Top Sri Lankan official out after counterfeit drug scandal arrest

A Sri Lankan Cabinet minister has resigned after being arrested in a scandal over the government’s alleged purchase of counterfeit drugs during the country’s economic crisis.

A government statement Tuesday confirmed that Environment Minister Keheliya Rambukwella, who previously served as health minister, has resigned. He was arrested on Friday for alleged involvement in the procurement of counterfeit intravenous human immunoglobulin, which is used to help fight infections and cancer, and was ordered held for investigation until Feb. 15.

His resignation follows mounting pressure from opposition lawmakers, activists and health groups for him to be removed and for a transparent investigation to be held into the scandal.

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Five other senior Health Ministry officials and the supplier of the alleged counterfeit drugs have also been arrested.

Rambukwella is accused of using the economic crisis as a pretext to bypass the usual tender process in purchasing many types of medicine and allegedly favor a particular supplier.

He served as health minister until last October, when he was removed and appointed environment minister. In September, he survived a no-confidence motion submitted in Parliament by opposition lawmakers who accused him of failing to secure enough essential drugs and laboratory equipment, resulting in preventable deaths in hospitals.

Sri Lankan flag

The Sri Lankan flag flies in Colombo, Sri Lanka, January 31, 2024. (Photo by Thilina Kaluthotage/NurPhoto via Getty Images)

The no-confidence motion was easily defeated since the governing coalition has a majority in the 225-member house.

Rambukwella could not be reached for comment. He has previously rejected the allegations against him.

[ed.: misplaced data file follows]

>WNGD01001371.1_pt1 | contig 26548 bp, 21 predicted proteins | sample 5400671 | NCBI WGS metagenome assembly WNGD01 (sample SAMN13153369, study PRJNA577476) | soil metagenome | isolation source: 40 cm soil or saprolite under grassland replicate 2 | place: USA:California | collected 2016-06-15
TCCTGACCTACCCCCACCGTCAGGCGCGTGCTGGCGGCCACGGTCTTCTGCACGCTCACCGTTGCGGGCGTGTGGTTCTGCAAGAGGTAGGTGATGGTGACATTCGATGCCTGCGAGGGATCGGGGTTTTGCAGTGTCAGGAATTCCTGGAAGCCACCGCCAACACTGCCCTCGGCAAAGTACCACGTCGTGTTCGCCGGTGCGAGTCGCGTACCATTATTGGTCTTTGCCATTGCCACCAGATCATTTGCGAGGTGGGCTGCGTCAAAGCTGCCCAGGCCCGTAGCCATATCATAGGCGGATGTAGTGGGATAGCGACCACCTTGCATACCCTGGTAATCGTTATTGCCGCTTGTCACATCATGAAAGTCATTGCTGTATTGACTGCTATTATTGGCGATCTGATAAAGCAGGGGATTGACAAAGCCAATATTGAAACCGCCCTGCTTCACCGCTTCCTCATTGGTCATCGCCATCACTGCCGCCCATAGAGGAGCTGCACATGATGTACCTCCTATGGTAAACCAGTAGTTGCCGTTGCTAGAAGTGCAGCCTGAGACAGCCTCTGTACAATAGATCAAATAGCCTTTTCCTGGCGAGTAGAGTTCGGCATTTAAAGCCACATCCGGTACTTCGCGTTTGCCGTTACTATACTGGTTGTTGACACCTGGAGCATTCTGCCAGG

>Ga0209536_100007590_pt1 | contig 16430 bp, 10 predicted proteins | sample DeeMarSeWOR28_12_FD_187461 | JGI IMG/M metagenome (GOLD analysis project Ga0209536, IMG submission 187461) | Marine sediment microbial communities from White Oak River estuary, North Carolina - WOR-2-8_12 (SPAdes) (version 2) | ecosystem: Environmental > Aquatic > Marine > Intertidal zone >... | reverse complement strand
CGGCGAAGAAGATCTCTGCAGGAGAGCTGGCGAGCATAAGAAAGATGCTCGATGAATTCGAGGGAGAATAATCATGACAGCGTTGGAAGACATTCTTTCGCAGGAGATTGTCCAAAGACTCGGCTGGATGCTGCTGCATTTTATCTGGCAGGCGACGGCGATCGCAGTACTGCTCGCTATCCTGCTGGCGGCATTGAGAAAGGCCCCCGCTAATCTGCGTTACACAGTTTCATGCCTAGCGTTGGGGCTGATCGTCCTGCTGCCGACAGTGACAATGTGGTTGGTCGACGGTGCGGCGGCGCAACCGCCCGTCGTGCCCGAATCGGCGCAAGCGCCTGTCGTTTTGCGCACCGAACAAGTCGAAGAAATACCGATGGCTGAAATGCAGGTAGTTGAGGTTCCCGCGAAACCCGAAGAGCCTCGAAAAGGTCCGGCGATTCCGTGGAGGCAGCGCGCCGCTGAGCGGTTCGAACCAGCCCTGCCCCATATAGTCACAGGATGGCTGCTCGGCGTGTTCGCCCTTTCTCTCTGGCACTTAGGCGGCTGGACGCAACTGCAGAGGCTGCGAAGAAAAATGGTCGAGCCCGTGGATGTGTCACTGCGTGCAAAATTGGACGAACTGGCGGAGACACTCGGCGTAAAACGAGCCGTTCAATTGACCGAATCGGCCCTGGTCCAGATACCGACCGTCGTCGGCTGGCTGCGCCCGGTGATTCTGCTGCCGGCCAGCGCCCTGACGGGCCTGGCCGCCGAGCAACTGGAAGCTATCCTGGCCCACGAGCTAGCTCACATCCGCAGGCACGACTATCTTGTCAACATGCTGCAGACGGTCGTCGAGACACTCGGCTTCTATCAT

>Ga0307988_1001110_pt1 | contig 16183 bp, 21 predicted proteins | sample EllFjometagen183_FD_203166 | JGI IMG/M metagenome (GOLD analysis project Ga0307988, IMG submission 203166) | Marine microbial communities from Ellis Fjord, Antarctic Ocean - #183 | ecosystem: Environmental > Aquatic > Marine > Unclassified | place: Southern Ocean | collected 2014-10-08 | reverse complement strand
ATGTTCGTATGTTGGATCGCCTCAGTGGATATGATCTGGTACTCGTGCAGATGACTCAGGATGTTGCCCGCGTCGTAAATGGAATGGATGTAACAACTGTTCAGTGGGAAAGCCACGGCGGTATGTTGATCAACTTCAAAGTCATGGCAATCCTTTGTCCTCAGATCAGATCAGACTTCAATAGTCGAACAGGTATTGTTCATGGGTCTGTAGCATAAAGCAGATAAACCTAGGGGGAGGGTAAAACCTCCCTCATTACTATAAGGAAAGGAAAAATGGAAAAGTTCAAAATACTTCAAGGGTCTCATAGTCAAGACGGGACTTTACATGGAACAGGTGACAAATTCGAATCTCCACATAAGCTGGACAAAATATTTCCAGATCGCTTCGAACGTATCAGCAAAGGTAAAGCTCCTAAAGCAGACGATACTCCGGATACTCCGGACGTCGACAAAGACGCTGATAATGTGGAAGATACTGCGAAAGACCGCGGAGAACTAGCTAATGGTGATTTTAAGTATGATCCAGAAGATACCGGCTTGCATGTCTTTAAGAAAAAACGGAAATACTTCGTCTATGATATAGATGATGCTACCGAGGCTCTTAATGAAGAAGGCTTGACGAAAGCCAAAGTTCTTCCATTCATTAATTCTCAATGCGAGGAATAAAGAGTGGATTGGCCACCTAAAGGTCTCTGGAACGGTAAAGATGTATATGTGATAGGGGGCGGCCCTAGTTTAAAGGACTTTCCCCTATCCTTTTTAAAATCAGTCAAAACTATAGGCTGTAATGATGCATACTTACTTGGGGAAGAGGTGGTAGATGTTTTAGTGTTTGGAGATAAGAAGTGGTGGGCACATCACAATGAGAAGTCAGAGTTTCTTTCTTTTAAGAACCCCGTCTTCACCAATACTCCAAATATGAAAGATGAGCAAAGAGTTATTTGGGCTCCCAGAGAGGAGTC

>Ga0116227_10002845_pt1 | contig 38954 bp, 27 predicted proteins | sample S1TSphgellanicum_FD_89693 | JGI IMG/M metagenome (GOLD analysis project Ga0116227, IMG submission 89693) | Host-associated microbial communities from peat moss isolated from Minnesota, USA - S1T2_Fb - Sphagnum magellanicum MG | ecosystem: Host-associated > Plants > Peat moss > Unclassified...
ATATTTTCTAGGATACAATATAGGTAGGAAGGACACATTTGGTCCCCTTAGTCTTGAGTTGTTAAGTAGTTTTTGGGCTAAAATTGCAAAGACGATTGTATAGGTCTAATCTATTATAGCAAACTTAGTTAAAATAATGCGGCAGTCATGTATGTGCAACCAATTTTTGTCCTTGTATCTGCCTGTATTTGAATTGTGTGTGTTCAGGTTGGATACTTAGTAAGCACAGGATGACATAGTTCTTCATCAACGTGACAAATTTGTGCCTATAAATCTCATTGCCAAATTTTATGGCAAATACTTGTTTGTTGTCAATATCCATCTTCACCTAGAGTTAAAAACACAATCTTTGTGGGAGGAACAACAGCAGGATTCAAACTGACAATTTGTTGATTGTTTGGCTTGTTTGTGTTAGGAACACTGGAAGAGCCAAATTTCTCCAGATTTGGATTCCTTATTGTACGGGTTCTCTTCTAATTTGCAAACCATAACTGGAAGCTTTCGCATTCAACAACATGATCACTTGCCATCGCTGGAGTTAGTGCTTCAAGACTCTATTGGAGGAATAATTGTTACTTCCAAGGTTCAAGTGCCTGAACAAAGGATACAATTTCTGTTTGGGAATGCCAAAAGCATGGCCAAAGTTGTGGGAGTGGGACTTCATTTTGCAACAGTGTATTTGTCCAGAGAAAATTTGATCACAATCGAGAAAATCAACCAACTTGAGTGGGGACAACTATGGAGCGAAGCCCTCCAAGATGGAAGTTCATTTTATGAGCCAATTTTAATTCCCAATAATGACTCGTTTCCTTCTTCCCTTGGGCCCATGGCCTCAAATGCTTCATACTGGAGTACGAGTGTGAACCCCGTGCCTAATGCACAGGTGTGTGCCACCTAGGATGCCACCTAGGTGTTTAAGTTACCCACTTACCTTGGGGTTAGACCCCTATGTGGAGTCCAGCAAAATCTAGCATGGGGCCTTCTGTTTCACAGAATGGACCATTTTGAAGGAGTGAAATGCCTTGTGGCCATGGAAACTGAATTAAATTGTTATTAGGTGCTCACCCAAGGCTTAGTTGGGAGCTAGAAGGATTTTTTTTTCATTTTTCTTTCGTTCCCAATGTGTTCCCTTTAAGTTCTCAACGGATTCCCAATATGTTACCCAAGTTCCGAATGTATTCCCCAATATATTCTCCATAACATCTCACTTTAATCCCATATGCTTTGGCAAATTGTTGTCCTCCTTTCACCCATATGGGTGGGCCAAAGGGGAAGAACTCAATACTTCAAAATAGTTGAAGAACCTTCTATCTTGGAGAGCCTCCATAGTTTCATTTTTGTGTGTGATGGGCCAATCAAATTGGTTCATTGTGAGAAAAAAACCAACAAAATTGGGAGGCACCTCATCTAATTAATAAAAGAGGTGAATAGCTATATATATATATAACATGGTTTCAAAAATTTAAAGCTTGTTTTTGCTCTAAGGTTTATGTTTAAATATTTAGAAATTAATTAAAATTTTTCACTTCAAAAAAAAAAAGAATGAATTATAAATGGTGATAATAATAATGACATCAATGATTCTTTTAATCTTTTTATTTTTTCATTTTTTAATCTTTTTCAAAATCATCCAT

Sri Lanka provides free health care through state-run hospitals, which experienced a shortage of medicines and health workers, especially doctors, as a result of the economic crisis.

Several patients died or suffered impairments, including blindness, while being treated at the hospitals over the last two years under circumstances that are being investigated by the Health Ministry. Their relatives, medical trade unions, activists and opposition lawmakers alleged that low-quality drugs led to poor patient care.

Sri Lanka has been struggling with an economic crisis since declaring bankruptcy in April 2022 with more than $83 billion in debt, more than half of it to foreign creditors. The economic crunch caused severe shortages of food, medicine, fuel, cooking gas and electricity in 2022, which led to massive street protests that forced then-President Gotabaya Rajapaksa to resign.

Sri Lanka has secured a $3 billion bailout package from the International Monetary Fund and is taking steps to restructure its domestic and foreign debts.

The shortages of food, fuel and medicine have largely abated over the past year under new President Ranil Wickremesinghe. But public dissatisfaction has grown over government efforts to increase revenue by raising electricity charges and imposing heavy new income taxes on professionals and businesses. The new taxes are part of the government’s effort to meet the conditions of the IMF bailout.

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Because of the crisis, thousands of Sri Lankans are leaving the country for better paying jobs abroad, including about 1,500 doctors who have left over the last year, according to a doctors’ union.

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